Microsoft has pledged to keep Call of Duty and other Activision Blizzard games on PlayStation and other rival platforms, event beyond the existing content agreements that are currently in place.
The commitment comes in a lengthy blog post targeted directly at government regulators that are currently looking at various digital storefronts and business practices, as well as evaluating the numerous big tech company acquisitions that are being fired off.
Speaking specifically about the $68.7 billion Activision Blizzard acquisition that it’s reported will be appraised by the FTC, Microsoft is attempting to stave off any concerns that this should be an anti-trust concern.
“Some commentators have asked whether we will continue to make popular content like Activision’s Call of Duty available on competing platforms like Sony’s PlayStation. The obvious concern is that Microsoft could make this title available exclusively on the Xbox console, undermining opportunities for Sony PlayStation users.
“To be clear, Microsoft will continue to make Call of Duty and other popular Activision Blizzard titles available on PlayStation through the term of any existing agreement with Activision. And we have committed to Sony that we will also make them available on PlayStation beyond the existing agreement and into the future so that Sony fans can continue to enjoy the games they love. We are also interested in taking similar steps to support Nintendo’s successful platform. We believe this is the right thing for the industry, for gamers and for our business.”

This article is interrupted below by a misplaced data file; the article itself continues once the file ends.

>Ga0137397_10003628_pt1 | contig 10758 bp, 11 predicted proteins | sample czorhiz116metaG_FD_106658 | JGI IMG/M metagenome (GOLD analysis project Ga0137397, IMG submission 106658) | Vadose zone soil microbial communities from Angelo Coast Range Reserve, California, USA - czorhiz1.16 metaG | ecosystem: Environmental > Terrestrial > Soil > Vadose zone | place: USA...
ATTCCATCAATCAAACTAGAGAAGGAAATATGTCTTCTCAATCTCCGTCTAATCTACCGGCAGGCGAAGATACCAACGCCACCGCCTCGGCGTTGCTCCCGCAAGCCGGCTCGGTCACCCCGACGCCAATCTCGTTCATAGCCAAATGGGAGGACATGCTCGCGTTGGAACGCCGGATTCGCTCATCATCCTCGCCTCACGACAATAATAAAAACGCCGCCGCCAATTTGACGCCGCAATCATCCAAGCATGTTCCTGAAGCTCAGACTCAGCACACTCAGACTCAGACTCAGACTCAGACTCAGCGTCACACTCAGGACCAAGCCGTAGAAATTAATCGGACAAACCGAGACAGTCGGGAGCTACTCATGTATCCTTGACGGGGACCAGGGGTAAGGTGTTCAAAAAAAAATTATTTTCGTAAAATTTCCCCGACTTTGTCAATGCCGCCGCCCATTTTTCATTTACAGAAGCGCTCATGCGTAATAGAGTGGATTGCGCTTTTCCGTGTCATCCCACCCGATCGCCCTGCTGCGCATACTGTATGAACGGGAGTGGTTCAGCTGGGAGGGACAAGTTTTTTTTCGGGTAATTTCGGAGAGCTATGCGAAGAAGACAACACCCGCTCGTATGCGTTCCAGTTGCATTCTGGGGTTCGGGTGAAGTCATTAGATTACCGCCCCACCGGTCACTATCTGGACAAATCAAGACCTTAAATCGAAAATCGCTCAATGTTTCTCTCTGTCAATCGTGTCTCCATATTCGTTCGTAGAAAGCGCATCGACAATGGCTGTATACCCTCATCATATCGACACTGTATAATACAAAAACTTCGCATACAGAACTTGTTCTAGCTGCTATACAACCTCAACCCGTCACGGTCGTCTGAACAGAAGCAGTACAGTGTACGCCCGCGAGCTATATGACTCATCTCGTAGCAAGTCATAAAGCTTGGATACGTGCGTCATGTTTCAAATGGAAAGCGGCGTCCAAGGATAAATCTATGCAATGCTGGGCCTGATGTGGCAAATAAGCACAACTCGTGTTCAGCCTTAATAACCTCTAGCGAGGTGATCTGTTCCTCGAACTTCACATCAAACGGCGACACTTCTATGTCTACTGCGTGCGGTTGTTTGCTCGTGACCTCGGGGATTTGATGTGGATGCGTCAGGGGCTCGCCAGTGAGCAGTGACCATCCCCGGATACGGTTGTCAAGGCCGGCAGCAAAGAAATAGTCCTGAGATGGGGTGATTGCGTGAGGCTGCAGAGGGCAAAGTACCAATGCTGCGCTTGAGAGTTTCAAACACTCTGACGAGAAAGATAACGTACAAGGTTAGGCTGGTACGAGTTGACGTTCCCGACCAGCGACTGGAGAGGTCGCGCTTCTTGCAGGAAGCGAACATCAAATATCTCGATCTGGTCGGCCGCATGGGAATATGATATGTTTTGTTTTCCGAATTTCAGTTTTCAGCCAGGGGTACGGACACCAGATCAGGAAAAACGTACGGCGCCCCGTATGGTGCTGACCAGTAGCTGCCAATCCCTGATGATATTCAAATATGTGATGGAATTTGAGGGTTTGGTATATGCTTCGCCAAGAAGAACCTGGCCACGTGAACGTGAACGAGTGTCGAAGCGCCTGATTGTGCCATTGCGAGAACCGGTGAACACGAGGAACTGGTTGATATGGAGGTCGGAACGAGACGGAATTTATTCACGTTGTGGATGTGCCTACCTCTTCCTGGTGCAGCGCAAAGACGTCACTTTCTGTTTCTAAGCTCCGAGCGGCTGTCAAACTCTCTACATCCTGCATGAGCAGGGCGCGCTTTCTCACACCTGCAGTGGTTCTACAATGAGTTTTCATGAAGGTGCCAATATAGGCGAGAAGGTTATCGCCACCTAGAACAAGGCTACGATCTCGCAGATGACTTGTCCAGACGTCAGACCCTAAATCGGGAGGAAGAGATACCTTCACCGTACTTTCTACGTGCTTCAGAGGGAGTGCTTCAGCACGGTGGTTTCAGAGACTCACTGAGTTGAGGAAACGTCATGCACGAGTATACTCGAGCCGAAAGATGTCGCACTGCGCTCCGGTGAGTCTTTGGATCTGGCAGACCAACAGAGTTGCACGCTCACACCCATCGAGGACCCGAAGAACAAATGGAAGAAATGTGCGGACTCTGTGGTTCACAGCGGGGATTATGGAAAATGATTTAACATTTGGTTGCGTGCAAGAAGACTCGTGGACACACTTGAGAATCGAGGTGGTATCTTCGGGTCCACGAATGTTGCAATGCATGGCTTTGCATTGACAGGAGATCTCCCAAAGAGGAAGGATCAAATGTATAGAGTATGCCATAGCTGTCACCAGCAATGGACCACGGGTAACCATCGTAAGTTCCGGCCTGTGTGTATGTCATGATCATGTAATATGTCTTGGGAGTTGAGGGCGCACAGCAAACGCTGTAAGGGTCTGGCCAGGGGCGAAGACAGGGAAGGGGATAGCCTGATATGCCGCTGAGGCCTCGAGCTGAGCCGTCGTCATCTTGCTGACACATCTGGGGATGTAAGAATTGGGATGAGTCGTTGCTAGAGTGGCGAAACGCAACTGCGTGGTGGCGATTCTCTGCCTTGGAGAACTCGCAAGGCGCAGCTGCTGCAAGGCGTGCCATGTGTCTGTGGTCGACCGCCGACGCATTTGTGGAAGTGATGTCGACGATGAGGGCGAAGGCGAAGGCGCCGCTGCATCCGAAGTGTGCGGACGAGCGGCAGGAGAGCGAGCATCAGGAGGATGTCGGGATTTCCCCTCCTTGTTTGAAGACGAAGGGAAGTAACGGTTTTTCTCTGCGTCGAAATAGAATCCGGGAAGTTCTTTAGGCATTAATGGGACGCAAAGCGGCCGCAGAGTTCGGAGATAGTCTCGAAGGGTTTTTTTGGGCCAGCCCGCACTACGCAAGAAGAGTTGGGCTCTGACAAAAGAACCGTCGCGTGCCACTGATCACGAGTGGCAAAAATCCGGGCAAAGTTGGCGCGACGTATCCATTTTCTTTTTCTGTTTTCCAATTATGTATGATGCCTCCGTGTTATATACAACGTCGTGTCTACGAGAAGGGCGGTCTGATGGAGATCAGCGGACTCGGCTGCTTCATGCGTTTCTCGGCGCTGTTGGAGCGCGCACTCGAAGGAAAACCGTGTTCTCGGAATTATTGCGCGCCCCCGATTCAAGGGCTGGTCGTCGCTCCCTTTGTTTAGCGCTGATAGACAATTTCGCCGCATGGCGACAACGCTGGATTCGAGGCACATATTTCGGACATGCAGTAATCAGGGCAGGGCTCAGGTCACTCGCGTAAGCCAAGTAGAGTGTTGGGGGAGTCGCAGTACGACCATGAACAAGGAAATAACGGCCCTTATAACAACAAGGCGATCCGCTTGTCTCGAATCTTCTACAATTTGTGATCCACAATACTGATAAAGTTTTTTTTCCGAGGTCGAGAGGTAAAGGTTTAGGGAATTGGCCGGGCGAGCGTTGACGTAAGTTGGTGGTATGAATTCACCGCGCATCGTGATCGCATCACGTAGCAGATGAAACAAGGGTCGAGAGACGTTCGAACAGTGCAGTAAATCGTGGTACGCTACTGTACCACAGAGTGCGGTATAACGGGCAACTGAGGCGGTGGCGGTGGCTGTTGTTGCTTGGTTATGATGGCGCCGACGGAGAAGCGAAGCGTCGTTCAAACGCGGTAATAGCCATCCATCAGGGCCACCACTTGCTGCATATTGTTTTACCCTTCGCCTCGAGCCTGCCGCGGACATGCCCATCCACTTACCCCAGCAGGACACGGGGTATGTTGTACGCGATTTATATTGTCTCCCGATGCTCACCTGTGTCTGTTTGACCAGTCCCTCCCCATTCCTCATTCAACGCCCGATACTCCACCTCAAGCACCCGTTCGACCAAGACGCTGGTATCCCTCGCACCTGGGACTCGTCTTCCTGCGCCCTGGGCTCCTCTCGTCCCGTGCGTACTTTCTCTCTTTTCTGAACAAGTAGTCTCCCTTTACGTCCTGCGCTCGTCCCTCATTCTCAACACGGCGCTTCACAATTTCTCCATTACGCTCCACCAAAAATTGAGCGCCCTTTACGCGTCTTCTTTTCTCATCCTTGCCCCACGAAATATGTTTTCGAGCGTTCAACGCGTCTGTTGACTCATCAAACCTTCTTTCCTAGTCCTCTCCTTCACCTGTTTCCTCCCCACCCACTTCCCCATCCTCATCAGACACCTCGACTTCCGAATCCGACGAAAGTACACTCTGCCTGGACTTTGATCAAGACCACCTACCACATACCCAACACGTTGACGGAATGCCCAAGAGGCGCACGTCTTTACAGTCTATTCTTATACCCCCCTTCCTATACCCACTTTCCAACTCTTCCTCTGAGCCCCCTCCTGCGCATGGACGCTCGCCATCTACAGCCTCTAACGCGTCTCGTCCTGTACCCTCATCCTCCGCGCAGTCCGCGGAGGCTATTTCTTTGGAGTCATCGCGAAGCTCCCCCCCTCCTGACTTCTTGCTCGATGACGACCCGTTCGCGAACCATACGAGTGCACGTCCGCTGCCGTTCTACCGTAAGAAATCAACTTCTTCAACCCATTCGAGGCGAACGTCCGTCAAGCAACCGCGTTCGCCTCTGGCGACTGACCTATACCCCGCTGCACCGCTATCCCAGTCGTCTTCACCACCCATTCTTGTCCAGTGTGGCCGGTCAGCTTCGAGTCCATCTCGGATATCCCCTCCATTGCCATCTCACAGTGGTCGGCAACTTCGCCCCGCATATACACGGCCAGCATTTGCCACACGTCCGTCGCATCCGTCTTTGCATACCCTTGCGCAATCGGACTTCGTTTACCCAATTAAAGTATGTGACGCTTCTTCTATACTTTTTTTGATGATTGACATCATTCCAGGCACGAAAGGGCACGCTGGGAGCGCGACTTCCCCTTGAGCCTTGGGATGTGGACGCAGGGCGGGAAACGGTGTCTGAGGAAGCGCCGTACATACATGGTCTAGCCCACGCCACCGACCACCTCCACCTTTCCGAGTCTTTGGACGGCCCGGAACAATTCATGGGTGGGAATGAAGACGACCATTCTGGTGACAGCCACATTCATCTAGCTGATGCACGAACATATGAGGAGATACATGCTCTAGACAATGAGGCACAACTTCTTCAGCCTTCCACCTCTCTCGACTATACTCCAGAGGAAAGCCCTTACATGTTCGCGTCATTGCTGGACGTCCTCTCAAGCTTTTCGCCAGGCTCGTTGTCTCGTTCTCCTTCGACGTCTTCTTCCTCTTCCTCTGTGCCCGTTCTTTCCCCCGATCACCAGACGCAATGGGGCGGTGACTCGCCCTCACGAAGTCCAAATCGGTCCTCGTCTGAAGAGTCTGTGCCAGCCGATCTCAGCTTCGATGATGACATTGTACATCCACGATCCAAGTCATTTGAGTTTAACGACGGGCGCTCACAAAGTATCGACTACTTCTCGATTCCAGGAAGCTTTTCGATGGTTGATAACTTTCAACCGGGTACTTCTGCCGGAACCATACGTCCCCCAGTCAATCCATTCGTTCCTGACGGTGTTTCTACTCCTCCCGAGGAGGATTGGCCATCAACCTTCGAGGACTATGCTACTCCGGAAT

Of course, this statement doesn’t definitively and explicitly state that mainline Call of Duty games will stay on PlayStation, nor pledge to have Diablo 5, Overwatch 3 and whatever else Blizzard cooks up come to Sony’s console, but the spirit of the blog suggests that this is Microsoft’s intention. We’ll see how deeply the FTC and other regulators interrogate this issue, but expect it to remain a talking point.
This would be similar to what is expected from Sony’s acquisition of Bungie, with the Destiny developer set to continue to self-publish its games and have them remain a multiplatform company.
Microsoft has still used the blog as a way to put some pressure on their rivals, though. With regulators looking into app stores and competition, Microsoft has published seven app store principles that currently pertain to the Microsoft Store on Windows 10, opening up the storefront to more app types and developers, and removing any requirement for developers to use a Microsoft-controlled payment method. This policy was put into place last year, putting pressure on Apple’s efforts to maintain control of the iOS App Store.
This, despite Microsoft state that “Gaming consoles, specifically, are sold to gamers at a loss to establish a robust and viable ecosystem for game developers. The costs are recovered later through revenue earned in the dedicated console store.” For that reason, they’re only bringing some of the principles they outline to the Xbox store, but promise to “close the gap” on things like letting developers use their own payment methods in the future, and work in the spirit of new laws.